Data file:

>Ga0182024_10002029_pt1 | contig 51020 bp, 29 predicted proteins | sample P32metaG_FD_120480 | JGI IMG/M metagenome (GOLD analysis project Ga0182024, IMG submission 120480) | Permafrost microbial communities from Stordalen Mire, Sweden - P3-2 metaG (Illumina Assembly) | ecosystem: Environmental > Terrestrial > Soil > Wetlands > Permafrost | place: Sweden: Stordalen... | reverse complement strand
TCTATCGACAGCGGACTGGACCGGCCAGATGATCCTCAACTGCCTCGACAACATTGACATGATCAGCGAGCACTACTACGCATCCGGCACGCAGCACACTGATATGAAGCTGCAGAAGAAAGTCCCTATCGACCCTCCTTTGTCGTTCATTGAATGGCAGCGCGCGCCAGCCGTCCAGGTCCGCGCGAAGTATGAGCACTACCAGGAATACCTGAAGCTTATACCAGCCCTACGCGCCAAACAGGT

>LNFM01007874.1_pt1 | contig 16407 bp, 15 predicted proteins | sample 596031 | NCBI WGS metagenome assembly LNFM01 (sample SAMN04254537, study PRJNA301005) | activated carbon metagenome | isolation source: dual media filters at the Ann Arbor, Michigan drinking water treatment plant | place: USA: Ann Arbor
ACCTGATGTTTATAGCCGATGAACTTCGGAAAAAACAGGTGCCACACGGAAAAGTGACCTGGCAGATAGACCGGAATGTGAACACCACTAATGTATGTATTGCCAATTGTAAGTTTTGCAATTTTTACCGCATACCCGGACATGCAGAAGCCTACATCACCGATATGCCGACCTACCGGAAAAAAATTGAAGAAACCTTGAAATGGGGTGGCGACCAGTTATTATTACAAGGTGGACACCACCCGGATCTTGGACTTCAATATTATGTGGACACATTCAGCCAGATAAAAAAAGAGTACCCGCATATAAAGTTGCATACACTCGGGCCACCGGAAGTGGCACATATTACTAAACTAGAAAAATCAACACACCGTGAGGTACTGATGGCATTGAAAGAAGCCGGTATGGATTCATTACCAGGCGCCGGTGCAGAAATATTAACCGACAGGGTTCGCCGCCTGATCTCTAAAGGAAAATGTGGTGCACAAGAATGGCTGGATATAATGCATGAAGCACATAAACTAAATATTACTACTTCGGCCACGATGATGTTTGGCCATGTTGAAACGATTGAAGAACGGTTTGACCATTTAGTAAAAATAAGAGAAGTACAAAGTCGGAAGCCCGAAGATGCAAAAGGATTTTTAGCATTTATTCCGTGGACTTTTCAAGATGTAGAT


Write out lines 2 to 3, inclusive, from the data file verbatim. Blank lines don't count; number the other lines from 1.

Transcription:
TCTATCGACAGCGGACTGGACCGGCCAGATGATCCTCAACTGCCTCGACAACATTGACATGATCAGCGAGCACTACTACGCATCCGGCACGCAGCACACTGATATGAAGCTGCAGAAGAAAGTCCCTATCGACCCTCCTTTGTCGTTCATTGAATGGCAGCGCGCGCCAGCCGTCCAGGTCCGCGCGAAGTATGAGCACTACCAGGAATACCTGAAGCTTATACCAGCCCTACGCGCCAAACAGGT

>LNFM01007874.1_pt1 | contig 16407 bp, 15 predicted proteins | sample 596031 | NCBI WGS metagenome assembly LNFM01 (sample SAMN04254537, study PRJNA301005) | activated carbon metagenome | isolation source: dual media filters at the Ann Arbor, Michigan drinking water treatment plant | place: USA: Ann Arbor